When they’re looking for a good used plane to buy, many would-be owners gravitate to the best-known models. That makes sense in a way. The chances are good that a model that is well-loved will live up to its billing and deliver a fantastic flying experience.
But the problem is that the crowd favorites wind up selling for more. It’s about as simple a case of supply and demand as you can get. The Cessna 182 Skylane and the Beechcraft Bonanza are two cases in point. The 1964 Skylane I bought earlier this year cost about $20,000 more than it would have just a decade earlier. And when a good used Skylane shows up on the market, it doesn’t last for long, and buyers typically get their asking price, or more.
But in the case of the Skylane or Bonanza, there are alternatives that aren’t as popular or as pricey. Sometimes this has to do with speed or utility. Mid-’60s Bonanzas cost a lot more than late-’50s models do, and not just because they’re new but also because they’re faster. For those buyers who are willing to be 10 or 15 knots slower, there are excellent alternatives to the Bonanza, and sometimes that might mean an older Bonanza. Alternatives.
Before you start looking for a plane, it’s important to be clear about what you’re going to use it for. You might want a used Cirrus SR22, but if your most common trips are going to be 400-mile jaunts or less, then you’d probably do just as well with a used, lower-cost and lower-upkeep model like an older Mooney M20 that will get you to your 250 nm destination a little later and with less room but for pennies on the dollar. I could go even further and say that many pilots would be wise to consider a good used two-seater. It’s no secret that pilots who have four- or six-seat birds overwhelmingly fly with a bunch of unoccupied seats. A two-seater, many will find, fits the bill for shorter, fun flights or even for the occasional longer voyage.
There are a few other factors to weigh when you’re narrowing your search terms. First, remember that buying the airplane is only part of the cost of owning a plane. How much fuel it burns and how expensive it will be to maintain are equally important factors to consider.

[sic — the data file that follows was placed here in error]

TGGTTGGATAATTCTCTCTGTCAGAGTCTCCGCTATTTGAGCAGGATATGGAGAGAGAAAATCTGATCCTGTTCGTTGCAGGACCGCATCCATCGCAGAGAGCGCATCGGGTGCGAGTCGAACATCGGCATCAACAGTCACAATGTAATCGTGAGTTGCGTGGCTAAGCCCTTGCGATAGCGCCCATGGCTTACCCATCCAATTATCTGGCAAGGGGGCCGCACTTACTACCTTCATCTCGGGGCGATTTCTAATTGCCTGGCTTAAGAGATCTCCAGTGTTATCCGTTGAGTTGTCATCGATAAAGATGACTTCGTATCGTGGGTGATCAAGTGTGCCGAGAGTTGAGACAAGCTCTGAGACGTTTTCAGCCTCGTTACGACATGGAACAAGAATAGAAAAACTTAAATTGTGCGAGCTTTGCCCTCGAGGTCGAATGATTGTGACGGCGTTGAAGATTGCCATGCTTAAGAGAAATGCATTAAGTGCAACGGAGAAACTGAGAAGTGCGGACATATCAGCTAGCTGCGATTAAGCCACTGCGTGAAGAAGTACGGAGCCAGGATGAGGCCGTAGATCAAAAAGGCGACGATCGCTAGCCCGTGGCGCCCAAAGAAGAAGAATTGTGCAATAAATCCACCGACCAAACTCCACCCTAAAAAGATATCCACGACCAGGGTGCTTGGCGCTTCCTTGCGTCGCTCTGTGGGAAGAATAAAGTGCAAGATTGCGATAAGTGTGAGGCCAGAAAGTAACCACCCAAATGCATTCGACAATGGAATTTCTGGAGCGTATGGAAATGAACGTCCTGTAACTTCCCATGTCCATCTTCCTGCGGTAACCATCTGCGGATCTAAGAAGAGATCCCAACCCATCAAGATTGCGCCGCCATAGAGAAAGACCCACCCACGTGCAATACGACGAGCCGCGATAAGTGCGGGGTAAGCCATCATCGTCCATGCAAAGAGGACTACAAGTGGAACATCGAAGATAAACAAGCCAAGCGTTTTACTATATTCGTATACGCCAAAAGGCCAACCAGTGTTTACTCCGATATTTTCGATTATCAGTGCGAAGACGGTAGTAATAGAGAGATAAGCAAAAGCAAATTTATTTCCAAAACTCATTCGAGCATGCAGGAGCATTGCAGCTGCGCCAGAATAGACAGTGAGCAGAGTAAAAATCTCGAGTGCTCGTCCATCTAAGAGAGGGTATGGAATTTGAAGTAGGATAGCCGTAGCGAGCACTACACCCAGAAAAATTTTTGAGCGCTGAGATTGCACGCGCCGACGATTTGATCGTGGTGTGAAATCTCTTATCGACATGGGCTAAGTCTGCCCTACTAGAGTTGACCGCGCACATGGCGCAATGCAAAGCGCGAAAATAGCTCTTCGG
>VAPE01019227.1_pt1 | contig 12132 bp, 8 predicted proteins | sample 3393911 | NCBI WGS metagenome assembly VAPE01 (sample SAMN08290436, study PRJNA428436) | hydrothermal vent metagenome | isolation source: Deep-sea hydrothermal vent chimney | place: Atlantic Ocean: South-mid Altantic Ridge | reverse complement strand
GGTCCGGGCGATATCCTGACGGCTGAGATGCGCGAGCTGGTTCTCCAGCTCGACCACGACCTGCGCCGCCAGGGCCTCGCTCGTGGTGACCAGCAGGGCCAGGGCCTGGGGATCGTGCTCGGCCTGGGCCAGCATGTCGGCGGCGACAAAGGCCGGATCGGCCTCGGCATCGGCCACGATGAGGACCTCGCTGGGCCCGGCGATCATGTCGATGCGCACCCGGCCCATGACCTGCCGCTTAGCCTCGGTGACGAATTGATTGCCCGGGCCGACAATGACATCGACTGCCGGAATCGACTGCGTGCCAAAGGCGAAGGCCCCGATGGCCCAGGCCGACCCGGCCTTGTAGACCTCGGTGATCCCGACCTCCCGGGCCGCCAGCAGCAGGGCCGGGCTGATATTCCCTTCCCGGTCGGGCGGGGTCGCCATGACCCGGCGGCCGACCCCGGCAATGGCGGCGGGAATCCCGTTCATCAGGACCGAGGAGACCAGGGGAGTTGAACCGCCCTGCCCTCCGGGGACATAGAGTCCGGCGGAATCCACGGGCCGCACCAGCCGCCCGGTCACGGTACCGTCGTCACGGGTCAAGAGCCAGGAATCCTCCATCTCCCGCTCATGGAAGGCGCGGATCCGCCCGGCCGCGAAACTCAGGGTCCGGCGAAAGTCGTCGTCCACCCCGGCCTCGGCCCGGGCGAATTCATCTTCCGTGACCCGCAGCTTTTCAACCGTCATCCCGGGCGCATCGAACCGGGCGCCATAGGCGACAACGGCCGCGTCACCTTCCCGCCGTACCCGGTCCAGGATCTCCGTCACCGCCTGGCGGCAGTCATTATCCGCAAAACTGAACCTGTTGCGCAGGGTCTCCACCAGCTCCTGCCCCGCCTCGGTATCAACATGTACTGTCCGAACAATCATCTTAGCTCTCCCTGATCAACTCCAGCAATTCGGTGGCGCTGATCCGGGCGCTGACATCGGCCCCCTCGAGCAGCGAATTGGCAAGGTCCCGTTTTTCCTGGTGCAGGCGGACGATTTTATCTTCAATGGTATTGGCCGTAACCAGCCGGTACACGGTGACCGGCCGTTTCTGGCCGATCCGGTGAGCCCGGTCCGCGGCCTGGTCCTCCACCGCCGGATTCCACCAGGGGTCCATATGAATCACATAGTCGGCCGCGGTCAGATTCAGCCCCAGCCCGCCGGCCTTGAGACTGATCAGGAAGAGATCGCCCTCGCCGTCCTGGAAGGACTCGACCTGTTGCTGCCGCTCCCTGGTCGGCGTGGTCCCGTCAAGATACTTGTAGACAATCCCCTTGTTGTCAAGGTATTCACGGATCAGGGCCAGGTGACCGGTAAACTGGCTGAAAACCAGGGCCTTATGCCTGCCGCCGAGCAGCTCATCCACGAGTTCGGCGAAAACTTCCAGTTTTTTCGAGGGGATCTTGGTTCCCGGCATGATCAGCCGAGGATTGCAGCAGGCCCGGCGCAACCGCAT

Another big question is, how readily available are parts? Interestingly, this is not always closely related to how old the plane is; some older planes are easy to get parts for, and some newer models are tough. And consider cost, too.
Finally, the condition of the plane you buy is critical to the purchase decision. If you were to get a plane with unknown or unrevealed problems, you could spend a lot of dough getting it back up to snuff. Engine and prop are a critical part of that calculus. The flip side is, if you’re willing to fly a plane with older paint and a less-than-chic interior, you could save a huge percentage of the purchase price because of factors not directly related to the flyability or mechanical soundness of the plane.
With all that in mind, check out our list of 10 great used planes that are not on everybody’s radar. There are a couple of well-known models that are readily available and cheap to buy, and there are some oddballs you might not have given a second thought to, until you looked more closely. In some cases, those birds can be the Avis Rent-a-Car of used planes, the number-two choice, like a Champ compared to a Cub. Sometimes there’s a lot to love in the path less traveled.
The term “ultralight” is shorthand for the FAA’s Part 103 Aerial Recreational Vehicle (ARV). True ultralights are single-place, very, very light planes that don’t need any kind of pilot’s license to fly or even any kind of certification. They are essentially unregulated. That said, almost every “ultralight” out there today isn’t really an ultralight at all. It’s either an Experimental Category plane that’s regulated the same as a Van’s RV is, or an E-LSA, which you can build and then get approved, just like a Zenair.
The Quicksilver we chose as the poster child for this segment is a two-seater, versions of which are LSA and even Primary Category certificated. The prototypical ultralight is an open aluminum tube fuselage, with the wing and tail structures covered by heavy-duty sailcloth. The planes are mostly powered by Rotax two-stroke engines, which have been around for decades and are well known and well supported.
Ultralight-style planes are fun to fly, and that’s an understatement. They aren’t fast, but, again, that’s precisely the point. Low, slow and out in the breeze is the name of the game. And the entry level is very affordable, with new ultralight-style planes available for $15,000 and up, and used planes in flyable condition for not much more than $5,000. Be sure to get an expert opinion before you buy and expert training before you fly, because little about these machines is intuitive to conventional heavier-metal pilots.
If you enjoyed reading about some of the cheapest planes available, try these next:
Interested in regular updates from Plane & Pilot?
Sign up for our free newsletter to receive aircraft news, product information, pilot talk and more.